Skip Nav Destination
ASA Monitor Featured Articles
Emerging Paradigms in Anesthesiology for Heart Transplantation: Current Trends and Future Directions
Heart transplant volume in the United States had remained relatively stable from the early 1990s until 2012, falling in the 2,100-2,200 transplants per year range. Since that time, there has been consistent annual growth, including throughout the COVID-19 pandemic. In 2022, 4,111 heart transplants were performed in the U.S. and over 6,000 worldwide, including 491 pediatric (<18 years) patients in the U.S. However, despite the increase in heart transplants, there continues to be a shortage, with over 3,300 patients remaining on the waitlist in the U.S. alone.
Chris D. Glover, MD, MBA, FASA; Jonathan Gal, MD, MBA, MS, FASA; Benjamin L. Antonio, DO, MBA, MA, MSc; Jennifer Bartlotti Telesz, MD, FASA; Harendra Arora, MD, MBA, FASA
How much do you really know about this giant government program, including its expansion during the pandemic and current state efforts at contraction? It has obvious benefits for society. One in three school-aged children are covered by Medicaid or CHIP. The program also covers 41% of all births. Medicaid provides coverage for 62% of all nursing home residents and 43% of all disabled, nonelderly adults. These benefits, however, fail to address concerns voiced by policymakers about sustainability or costs and also fail to address longstanding concerns from those caring for patients.
Anesthesia Quality Institute-AIRS Steering Committee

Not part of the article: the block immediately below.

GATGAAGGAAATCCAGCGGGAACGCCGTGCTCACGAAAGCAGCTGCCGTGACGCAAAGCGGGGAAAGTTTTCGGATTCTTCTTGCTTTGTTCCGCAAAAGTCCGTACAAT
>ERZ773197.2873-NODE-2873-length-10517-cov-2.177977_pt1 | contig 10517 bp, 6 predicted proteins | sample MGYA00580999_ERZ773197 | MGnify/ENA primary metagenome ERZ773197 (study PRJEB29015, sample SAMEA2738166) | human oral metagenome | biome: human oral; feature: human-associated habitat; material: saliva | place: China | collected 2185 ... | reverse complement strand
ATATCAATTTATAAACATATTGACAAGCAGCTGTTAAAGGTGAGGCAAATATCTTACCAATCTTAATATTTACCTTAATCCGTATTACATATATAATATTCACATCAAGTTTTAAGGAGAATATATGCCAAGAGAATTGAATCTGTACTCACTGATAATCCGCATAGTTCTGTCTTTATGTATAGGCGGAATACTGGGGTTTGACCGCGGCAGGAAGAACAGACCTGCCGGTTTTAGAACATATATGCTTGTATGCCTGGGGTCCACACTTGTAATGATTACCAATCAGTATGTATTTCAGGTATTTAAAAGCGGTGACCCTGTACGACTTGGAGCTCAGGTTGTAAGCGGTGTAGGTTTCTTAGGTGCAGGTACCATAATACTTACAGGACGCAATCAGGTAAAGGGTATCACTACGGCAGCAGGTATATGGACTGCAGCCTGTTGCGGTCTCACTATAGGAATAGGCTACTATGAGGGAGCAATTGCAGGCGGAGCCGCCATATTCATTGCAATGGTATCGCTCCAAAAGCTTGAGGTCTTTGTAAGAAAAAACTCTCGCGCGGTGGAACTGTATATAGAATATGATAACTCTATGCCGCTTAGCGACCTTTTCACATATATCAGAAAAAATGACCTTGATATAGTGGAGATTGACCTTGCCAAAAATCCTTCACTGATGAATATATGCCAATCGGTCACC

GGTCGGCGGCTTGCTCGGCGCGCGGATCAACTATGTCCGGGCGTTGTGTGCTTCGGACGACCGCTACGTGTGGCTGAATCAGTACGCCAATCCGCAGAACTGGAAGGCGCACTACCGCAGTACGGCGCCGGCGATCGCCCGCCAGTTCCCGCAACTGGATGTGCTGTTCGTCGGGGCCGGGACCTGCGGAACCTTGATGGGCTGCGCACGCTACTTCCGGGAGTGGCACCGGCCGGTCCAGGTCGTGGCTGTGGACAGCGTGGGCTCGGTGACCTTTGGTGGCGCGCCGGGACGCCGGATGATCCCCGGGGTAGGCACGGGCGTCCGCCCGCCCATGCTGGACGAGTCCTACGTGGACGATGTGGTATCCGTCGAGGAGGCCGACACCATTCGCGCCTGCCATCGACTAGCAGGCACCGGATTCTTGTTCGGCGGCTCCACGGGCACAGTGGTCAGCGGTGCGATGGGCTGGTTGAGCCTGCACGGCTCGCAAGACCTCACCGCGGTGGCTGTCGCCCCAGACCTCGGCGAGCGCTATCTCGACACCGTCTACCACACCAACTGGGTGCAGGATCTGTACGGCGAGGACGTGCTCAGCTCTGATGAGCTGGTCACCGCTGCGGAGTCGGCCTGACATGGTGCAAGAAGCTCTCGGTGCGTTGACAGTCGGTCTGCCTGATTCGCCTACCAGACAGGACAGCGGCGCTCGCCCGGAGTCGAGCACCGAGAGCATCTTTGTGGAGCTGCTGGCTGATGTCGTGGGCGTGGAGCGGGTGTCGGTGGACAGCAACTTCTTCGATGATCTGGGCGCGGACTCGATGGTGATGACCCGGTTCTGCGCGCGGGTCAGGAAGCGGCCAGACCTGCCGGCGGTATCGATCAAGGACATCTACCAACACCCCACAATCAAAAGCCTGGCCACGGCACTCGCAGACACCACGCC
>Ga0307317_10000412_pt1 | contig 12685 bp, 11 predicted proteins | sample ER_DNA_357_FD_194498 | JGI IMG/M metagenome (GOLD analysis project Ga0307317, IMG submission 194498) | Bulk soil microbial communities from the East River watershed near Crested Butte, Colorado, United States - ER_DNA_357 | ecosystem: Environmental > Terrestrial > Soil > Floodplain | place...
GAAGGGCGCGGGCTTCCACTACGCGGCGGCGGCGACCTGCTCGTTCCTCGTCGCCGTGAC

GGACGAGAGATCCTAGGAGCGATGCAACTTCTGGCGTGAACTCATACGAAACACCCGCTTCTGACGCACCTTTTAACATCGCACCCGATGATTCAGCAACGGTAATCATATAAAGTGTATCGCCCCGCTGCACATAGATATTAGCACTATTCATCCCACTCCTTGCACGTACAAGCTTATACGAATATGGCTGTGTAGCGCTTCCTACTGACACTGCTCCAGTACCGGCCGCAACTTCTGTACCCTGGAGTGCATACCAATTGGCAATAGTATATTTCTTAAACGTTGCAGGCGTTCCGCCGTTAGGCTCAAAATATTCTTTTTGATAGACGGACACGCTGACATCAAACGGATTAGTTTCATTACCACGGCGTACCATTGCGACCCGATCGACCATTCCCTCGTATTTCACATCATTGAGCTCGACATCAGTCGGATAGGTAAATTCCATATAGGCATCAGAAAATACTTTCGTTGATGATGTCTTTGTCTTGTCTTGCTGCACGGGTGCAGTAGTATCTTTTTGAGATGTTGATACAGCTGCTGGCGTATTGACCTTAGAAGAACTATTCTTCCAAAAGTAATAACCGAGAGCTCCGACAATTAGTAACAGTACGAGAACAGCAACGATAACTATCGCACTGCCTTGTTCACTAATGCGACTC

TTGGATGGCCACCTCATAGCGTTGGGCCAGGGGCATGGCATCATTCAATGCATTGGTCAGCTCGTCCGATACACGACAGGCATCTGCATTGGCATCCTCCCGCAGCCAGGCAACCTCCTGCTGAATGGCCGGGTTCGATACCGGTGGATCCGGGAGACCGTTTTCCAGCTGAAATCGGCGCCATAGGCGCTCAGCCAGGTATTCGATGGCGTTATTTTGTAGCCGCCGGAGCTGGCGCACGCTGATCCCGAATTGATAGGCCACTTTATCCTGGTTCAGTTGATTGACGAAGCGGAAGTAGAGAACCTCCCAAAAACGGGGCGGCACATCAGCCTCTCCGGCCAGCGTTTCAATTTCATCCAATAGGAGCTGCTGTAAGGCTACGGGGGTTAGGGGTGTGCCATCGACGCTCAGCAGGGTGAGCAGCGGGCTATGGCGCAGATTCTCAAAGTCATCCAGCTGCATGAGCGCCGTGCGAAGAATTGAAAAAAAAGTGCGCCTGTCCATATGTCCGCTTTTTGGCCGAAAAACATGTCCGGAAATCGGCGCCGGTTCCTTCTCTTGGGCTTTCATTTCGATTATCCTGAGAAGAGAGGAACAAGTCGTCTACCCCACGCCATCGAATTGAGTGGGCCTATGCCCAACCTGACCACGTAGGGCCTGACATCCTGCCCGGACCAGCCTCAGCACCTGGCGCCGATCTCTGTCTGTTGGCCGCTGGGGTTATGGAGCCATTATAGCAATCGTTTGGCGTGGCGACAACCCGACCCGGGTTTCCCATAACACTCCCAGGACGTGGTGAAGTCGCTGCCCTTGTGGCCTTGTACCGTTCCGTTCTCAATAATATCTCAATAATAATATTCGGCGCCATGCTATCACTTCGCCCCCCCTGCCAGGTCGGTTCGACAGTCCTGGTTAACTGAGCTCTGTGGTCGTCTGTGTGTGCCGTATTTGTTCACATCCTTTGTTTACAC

In this case report, a 78-year-old male presented with a right femoral head fracture and developed bone cement implantation syndrome (BCIS) during surgery. The patient possessed numerous high-risk criteria to develop BCIS, including advanced age, male sex, ASA Physical Status 3 status with severe cardiopulmonary disease/COPD, and preoperative diuretic usage. While advanced monitoring was not initially placed, a TEE placed after the patient suffered a full cardiac arrest confirmed a diagnosis of BCIS and helped guide fluid and vasopressor management.
ASA Patient Safety Editorial Board
It has become well established that cognitive biases are a significant problem in medical decision-making. Flaws in judgment, rather than lack of knowledge, are central to diagnostic error. We must acknowledge the contributions of bias to our medical decision-making and embrace the opportunity to use metacognition techniques to think critically, be open to alternate analyses, and be reflective in our practices.
The No Surprises Act: What’s Gone Wrong
Understand how the No Surprises Act was implemented and why the implementation created multifaceted challenges. Recorded May 2023.
Central Line: Inside the Monitor Podcasts
MOST VIEWED ARTICLES